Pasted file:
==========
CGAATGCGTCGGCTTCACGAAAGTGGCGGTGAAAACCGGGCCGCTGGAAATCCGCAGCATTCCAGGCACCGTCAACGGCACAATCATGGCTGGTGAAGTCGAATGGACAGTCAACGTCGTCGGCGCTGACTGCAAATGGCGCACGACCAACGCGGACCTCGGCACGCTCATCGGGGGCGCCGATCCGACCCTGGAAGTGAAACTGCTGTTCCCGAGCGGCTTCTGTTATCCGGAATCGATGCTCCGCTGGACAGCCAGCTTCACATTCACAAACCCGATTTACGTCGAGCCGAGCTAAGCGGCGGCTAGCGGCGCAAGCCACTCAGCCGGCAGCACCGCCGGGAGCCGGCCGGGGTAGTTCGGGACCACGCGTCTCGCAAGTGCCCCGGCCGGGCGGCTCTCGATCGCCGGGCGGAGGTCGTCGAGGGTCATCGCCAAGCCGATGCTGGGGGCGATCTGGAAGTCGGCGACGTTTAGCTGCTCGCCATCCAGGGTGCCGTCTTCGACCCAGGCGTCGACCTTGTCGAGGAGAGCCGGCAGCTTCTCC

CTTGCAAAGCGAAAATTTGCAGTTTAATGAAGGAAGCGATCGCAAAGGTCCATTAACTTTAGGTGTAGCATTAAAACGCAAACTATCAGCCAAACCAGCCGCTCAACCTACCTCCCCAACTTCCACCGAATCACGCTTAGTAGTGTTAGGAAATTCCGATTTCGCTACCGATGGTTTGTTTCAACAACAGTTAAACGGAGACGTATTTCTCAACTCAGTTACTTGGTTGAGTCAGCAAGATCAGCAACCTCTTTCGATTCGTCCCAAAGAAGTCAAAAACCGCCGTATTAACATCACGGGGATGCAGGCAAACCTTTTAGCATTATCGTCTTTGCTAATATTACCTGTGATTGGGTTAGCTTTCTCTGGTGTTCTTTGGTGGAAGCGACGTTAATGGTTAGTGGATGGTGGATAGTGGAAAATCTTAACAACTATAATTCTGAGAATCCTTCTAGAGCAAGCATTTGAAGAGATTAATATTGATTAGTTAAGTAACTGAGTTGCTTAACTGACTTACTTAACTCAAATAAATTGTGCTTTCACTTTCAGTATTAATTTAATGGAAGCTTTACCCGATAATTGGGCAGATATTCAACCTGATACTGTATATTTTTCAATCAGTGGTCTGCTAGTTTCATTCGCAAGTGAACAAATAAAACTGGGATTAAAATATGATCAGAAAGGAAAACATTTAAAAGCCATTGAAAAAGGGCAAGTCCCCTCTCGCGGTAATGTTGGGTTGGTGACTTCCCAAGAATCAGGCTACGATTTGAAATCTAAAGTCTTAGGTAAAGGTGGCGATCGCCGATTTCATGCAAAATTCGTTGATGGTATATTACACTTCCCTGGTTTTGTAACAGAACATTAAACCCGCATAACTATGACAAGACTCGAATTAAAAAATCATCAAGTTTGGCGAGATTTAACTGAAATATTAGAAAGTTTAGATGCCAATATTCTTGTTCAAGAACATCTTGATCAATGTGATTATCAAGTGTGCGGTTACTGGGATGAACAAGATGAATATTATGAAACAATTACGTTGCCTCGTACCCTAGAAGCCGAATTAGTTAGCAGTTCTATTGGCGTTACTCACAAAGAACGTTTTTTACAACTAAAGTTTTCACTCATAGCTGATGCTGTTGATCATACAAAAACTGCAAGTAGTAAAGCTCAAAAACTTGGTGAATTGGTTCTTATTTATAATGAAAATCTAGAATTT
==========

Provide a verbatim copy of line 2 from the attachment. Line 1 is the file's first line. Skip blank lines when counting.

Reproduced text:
CTTGCAAAGCGAAAATTTGCAGTTTAATGAAGGAAGCGATCGCAAAGGTCCATTAACTTTAGGTGTAGCATTAAAACGCAAACTATCAGCCAAACCAGCCGCTCAACCTACCTCCCCAACTTCCACCGAATCACGCTTAGTAGTGTTAGGAAATTCCGATTTCGCTACCGATGGTTTGTTTCAACAACAGTTAAACGGAGACGTATTTCTCAACTCAGTTACTTGGTTGAGTCAGCAAGATCAGCAACCTCTTTCGATTCGTCCCAAAGAAGTCAAAAACCGCCGTATTAACATCACGGGGATGCAGGCAAACCTTTTAGCATTATCGTCTTTGCTAATATTACCTGTGATTGGGTTAGCTTTCTCTGGTGTTCTTTGGTGGAAGCGACGTTAATGGTTAGTGGATGGTGGATAGTGGAAAATCTTAACAACTATAATTCTGAGAATCCTTCTAGAGCAAGCATTTGAAGAGATTAATATTGATTAGTTAAGTAACTGAGTTGCTTAACTGACTTACTTAACTCAAATAAATTGTGCTTTCACTTTCAGTATTAATTTAATGGAAGCTTTACCCGATAATTGGGCAGATATTCAACCTGATACTGTATATTTTTCAATCAGTGGTCTGCTAGTTTCATTCGCAAGTGAACAAATAAAACTGGGATTAAAATATGATCAGAAAGGAAAACATTTAAAAGCCATTGAAAAAGGGCAAGTCCCCTCTCGCGGTAATGTTGGGTTGGTGACTTCCCAAGAATCAGGCTACGATTTGAAATCTAAAGTCTTAGGTAAAGGTGGCGATCGCCGATTTCATGCAAAATTCGTTGATGGTATATTACACTTCCCTGGTTTTGTAACAGAACATTAAACCCGCATAACTATGACAAGACTCGAATTAAAAAATCATCAAGTTTGGCGAGATTTAACTGAAATATTAGAAAGTTTAGATGCCAATATTCTTGTTCAAGAACATCTTGATCAATGTGATTATCAAGTGTGCGGTTACTGGGATGAACAAGATGAATATTATGAAACAATTACGTTGCCTCGTACCCTAGAAGCCGAATTAGTTAGCAGTTCTATTGGCGTTACTCACAAAGAACGTTTTTTACAACTAAAGTTTTCACTCATAGCTGATGCTGTTGATCATACAAAAACTGCAAGTAGTAAAGCTCAAAAACTTGGTGAATTGGTTCTTATTTATAATGAAAATCTAGAATTT